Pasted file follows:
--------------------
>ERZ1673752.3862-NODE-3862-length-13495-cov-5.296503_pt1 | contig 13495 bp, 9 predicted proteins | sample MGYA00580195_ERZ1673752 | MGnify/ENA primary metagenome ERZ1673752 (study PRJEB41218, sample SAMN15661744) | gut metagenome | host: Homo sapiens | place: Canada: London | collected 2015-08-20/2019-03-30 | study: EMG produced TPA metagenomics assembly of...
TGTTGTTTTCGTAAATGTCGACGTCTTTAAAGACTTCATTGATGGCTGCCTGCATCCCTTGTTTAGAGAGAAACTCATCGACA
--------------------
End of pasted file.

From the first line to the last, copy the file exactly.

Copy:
>ERZ1673752.3862-NODE-3862-length-13495-cov-5.296503_pt1 | contig 13495 bp, 9 predicted proteins | sample MGYA00580195_ERZ1673752 | MGnify/ENA primary metagenome ERZ1673752 (study PRJEB41218, sample SAMN15661744) | gut metagenome | host: Homo sapiens | place: Canada: London | collected 2015-08-20/2019-03-30 | study: EMG produced TPA metagenomics assembly of...
TGTTGTTTTCGTAAATGTCGACGTCTTTAAAGACTTCATTGATGGCTGCCTGCATCCCTTGTTTAGAGAGAAACTCATCGACA